Wednesday, November 2, 2016

How I Started to Purge

Slowly. One item at a time.

I started with the least "meaningful" stuff, stuff I was tired of, stuff I hadn't used or really liked all that much to begin with, stuff that was broken or torn.

And I started small. With items that I knew I wouldn't notice being gone. Scratch that. It was really things I wouldn't obsess over being gone, because I knew everything I owned. Every last item. Even if I didn't love it or look at it or use it. I knew my stuff.

Because I was moving so slowly I didn't immediately notice a change in my environment. And because I was still accumulating things it didn't really feel like much had changed at all.

I didn't force myself to purge. I didn't set a schedule. I didn't make a commitment to do anything. I did it in my own time, when I felt like it, when I was frustrated with my things or fed up with having to clean and care for them. When I wanted something new and had no space to put it. Or couldn't justify buying something because I already had something.

In the years since then I've read many books and seen many shows talking about how this should be done. While I'd already done much of it my way, I didn't feel like my way was a success. Perhaps I was looking for validation. Or maybe it was just for a boost. But one conclusion I reached after all my reading and watching is that there's no one right way to do it.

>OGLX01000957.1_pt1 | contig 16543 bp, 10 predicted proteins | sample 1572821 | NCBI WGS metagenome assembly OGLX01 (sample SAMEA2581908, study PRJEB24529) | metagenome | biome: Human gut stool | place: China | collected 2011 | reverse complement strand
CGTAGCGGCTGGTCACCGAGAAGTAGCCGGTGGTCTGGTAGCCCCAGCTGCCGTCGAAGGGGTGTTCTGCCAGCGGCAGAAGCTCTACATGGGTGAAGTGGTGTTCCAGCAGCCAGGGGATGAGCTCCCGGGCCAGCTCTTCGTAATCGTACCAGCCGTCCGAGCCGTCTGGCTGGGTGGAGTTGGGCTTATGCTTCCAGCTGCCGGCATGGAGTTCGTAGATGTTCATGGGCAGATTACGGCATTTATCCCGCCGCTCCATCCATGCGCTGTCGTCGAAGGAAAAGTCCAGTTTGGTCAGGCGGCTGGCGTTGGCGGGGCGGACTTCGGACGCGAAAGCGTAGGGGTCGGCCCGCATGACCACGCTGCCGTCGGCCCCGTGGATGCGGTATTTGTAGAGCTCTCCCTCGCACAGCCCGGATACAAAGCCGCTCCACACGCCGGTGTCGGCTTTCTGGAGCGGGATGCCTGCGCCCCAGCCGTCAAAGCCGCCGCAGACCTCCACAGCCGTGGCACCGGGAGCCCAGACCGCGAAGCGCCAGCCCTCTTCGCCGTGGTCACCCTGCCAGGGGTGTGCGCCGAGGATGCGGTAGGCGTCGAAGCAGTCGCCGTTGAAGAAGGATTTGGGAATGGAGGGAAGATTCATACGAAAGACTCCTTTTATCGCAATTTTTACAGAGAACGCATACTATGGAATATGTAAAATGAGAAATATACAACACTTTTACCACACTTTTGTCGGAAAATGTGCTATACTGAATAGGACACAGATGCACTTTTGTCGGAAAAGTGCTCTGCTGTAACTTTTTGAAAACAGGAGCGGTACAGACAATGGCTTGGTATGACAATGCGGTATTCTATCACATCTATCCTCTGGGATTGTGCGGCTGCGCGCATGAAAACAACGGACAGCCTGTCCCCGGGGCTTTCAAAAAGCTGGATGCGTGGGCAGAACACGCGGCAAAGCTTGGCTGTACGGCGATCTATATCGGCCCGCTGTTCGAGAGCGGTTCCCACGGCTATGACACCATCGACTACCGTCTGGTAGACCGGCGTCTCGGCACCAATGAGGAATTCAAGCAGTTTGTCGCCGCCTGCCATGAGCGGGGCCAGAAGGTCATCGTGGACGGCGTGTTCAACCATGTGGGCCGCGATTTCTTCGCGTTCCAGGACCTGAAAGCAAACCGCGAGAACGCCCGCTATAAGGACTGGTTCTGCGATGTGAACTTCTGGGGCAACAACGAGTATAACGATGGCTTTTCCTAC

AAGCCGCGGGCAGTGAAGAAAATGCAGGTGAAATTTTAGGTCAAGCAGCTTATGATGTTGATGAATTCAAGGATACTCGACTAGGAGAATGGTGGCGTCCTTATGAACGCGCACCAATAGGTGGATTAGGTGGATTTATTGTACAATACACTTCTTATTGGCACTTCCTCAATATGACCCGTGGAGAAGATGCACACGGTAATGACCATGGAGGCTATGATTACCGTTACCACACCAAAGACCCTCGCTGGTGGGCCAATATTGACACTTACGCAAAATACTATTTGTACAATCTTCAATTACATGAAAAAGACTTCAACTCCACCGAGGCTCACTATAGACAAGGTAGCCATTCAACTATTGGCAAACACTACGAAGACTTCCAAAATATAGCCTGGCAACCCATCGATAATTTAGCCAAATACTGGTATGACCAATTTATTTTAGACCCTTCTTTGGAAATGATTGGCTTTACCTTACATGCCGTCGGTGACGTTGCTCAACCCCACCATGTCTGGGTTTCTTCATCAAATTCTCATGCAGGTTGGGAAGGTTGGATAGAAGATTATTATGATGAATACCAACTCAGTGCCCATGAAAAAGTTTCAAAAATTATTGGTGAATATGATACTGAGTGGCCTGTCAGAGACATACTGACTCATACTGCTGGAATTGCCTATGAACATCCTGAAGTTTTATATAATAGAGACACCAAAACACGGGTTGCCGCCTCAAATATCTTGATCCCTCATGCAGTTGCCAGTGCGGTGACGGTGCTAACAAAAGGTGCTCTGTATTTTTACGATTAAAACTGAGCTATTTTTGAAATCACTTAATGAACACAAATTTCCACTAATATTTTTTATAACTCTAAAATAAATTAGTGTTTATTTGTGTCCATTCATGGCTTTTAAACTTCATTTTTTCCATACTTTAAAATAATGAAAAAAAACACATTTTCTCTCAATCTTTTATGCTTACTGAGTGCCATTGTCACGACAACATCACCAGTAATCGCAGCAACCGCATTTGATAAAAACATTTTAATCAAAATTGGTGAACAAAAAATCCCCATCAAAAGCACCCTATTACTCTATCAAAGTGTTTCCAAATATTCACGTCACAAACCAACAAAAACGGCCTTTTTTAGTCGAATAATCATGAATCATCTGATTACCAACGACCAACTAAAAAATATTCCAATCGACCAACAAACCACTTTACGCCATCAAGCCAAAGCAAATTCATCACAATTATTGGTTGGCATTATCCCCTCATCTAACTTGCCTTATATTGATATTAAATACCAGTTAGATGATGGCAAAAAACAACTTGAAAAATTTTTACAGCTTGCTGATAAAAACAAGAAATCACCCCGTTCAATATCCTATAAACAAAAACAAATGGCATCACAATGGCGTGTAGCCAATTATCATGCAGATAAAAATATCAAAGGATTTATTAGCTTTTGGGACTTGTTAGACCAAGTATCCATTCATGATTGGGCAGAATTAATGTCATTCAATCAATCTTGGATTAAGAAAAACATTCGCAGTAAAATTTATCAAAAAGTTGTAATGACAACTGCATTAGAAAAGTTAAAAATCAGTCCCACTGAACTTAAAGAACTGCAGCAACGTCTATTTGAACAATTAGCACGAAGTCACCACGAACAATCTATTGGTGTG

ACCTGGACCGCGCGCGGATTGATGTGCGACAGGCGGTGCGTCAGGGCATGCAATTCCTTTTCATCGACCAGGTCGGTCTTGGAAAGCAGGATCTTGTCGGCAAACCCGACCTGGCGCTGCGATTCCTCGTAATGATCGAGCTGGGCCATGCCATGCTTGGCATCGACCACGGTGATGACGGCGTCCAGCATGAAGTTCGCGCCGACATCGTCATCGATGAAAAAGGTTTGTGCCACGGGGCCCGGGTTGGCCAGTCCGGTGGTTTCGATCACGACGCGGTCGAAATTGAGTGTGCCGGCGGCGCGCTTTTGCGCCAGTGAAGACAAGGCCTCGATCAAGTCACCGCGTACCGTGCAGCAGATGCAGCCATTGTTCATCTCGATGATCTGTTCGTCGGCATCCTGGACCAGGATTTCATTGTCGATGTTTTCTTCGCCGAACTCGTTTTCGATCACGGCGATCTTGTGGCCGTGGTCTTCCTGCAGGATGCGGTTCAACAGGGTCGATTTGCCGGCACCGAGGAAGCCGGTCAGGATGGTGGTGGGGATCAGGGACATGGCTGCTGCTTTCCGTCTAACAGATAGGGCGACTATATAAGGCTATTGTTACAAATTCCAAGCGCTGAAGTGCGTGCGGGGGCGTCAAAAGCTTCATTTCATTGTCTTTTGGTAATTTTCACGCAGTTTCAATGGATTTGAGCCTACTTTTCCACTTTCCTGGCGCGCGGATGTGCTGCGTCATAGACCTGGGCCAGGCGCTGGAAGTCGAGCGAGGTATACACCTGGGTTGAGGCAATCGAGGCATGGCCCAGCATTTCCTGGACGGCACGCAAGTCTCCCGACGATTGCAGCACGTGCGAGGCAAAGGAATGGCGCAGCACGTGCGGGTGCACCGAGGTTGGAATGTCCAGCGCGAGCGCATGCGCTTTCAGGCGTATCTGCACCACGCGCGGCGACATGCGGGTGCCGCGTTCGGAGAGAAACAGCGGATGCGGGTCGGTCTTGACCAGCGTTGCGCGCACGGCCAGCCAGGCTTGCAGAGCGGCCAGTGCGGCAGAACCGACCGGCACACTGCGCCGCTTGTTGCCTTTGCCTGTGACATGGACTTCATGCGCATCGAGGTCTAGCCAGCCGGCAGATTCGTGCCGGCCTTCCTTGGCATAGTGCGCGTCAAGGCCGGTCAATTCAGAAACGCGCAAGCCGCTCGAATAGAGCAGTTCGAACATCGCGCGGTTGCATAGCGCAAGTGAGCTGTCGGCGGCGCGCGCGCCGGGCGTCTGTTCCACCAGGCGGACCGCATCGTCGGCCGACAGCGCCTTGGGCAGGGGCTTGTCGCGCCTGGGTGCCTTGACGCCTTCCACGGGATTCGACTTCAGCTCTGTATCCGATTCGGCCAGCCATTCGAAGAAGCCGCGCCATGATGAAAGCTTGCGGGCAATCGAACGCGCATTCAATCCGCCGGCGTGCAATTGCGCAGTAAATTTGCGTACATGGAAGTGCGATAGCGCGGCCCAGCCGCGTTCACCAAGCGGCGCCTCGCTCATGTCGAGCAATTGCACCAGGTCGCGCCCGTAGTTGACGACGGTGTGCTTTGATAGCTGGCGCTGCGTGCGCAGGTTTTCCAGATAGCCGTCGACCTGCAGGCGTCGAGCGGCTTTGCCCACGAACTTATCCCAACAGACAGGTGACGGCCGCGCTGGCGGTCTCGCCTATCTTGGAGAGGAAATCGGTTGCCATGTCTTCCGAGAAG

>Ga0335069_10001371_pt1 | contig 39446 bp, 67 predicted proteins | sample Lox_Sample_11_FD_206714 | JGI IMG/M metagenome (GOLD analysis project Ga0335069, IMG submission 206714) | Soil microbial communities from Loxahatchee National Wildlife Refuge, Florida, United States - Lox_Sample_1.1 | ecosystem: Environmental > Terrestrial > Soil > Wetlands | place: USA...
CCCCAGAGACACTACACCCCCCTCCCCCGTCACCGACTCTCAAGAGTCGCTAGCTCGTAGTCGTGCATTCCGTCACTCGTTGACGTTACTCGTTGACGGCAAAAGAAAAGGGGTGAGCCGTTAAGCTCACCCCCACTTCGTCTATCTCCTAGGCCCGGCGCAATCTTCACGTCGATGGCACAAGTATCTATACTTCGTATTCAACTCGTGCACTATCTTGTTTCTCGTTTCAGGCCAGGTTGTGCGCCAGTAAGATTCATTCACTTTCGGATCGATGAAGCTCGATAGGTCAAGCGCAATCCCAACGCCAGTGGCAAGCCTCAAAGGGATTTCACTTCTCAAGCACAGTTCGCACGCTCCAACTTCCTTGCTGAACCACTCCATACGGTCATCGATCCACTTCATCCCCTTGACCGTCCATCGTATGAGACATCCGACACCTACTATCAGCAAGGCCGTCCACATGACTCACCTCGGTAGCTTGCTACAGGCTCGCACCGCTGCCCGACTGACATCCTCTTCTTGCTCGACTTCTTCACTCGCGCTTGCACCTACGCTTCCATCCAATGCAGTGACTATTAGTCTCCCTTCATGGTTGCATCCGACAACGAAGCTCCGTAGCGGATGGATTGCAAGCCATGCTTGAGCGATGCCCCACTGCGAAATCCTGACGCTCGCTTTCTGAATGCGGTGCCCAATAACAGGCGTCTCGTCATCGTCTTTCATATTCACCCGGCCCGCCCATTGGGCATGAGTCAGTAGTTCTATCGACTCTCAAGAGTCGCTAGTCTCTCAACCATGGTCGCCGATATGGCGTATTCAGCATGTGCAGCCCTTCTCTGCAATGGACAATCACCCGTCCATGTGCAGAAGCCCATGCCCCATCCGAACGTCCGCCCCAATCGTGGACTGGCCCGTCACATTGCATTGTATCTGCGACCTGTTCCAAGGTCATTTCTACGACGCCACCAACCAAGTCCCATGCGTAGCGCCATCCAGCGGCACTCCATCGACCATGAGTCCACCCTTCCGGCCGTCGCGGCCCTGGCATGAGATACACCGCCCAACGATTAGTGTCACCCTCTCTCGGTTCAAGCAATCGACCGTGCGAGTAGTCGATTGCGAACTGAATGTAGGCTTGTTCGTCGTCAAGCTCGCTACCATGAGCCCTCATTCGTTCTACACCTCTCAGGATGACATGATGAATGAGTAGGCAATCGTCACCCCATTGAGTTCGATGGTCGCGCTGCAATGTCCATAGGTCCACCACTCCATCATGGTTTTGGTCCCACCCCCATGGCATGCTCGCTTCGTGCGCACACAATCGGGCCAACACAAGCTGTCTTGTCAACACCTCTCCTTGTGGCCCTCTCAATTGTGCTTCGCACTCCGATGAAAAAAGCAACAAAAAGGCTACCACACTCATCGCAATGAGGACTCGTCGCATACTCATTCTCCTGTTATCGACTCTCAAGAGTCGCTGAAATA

Most of the experts say you should start small. With this I wholeheartedly agree. Ripping off the bandage only works well for ripping off bandages. If you purge too quickly you will almost definitely look to fill those empty spaces with more stuff.

Unless you're making a radical life change that doesn't allow you to start small - like moving abroad, going on a years-long adventure, et cetera - starting small is probably the best way to start. And while my version of small meant small things, it doesn't have to. If you have a ginormous, ugly, stinky sofa you've been wanting to get rid of for years but haven't, that could be the one "small" thing you start with.

For me, the small had to do with the impact it had on my life.

Some experts say you shouldn't handle anything you want to get rid of as it will continue the bond you have with the item. Some say you should handle everything you get rid of so you can properly release yourself from that item. I'm not an expert. But I do know that if I just discarded things willy-nilly I would always wonder what I threw out and if I actually meant to do so.

So I touched every single item. I thought about every item. I allowed myself to remember the whens and hows and whats of every item before I got rid of it.

And I took pictures. Lots and lots of pictures. Because that allowed me to get rid of the item without actually getting rid of it. At first those pictures were on standard film - as I didn't have a digital camera in those earlier years - and then I changed to digital photography when I did have one. Now I just snap a picture on my phone whenever I feel the need to have a reminder about what I'm getting rid of - though I don't take pictures of everything anymore.